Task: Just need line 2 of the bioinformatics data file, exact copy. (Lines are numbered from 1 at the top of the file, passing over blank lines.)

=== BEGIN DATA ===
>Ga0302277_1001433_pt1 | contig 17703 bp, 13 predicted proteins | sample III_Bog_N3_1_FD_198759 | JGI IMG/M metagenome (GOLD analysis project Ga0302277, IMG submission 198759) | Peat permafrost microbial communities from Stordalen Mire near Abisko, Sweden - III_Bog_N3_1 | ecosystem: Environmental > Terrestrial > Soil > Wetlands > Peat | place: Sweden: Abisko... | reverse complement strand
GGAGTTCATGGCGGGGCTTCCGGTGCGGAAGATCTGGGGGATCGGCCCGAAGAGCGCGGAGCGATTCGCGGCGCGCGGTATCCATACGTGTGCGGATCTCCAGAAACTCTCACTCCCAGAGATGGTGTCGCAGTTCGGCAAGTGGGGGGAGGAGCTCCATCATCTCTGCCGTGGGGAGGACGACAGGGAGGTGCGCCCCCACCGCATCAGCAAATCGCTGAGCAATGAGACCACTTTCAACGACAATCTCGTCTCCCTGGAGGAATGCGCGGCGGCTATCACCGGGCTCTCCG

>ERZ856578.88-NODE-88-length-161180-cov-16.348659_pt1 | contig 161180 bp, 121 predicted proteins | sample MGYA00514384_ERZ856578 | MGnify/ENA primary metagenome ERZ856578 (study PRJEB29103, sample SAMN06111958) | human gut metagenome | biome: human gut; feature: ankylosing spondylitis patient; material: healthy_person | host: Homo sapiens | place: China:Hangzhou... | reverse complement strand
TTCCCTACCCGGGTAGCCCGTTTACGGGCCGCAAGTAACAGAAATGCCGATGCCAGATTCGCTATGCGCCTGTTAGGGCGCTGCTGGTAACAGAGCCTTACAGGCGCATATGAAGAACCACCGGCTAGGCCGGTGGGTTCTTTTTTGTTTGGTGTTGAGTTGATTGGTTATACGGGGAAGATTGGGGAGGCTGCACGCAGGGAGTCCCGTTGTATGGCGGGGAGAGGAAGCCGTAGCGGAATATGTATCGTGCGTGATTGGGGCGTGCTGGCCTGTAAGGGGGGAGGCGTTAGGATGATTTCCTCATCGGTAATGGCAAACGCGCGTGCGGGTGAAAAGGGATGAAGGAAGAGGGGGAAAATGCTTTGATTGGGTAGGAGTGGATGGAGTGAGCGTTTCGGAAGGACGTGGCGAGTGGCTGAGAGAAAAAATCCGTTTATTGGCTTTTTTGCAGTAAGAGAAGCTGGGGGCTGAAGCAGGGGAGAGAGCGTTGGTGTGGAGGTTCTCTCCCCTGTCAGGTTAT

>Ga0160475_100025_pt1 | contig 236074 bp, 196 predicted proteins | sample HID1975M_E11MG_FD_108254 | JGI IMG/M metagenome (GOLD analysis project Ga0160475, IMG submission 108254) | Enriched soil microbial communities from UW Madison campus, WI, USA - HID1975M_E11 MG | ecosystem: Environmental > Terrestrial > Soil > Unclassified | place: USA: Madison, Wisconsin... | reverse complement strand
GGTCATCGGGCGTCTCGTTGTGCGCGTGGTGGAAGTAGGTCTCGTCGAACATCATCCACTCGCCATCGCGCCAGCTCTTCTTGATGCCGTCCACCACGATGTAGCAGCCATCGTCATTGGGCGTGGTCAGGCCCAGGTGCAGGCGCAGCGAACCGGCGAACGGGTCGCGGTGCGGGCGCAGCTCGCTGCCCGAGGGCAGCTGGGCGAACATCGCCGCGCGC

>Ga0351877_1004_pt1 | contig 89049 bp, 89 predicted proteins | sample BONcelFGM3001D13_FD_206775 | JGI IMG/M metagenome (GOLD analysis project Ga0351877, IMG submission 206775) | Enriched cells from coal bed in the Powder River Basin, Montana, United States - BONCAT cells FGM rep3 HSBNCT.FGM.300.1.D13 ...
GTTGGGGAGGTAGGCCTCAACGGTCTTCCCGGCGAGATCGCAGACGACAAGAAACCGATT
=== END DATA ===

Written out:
GGAGTTCATGGCGGGGCTTCCGGTGCGGAAGATCTGGGGGATCGGCCCGAAGAGCGCGGAGCGATTCGCGGCGCGCGGTATCCATACGTGTGCGGATCTCCAGAAACTCTCACTCCCAGAGATGGTGTCGCAGTTCGGCAAGTGGGGGGAGGAGCTCCATCATCTCTGCCGTGGGGAGGACGACAGGGAGGTGCGCCCCCACCGCATCAGCAAATCGCTGAGCAATGAGACCACTTTCAACGACAATCTCGTCTCCCTGGAGGAATGCGCGGCGGCTATCACCGGGCTCTCCG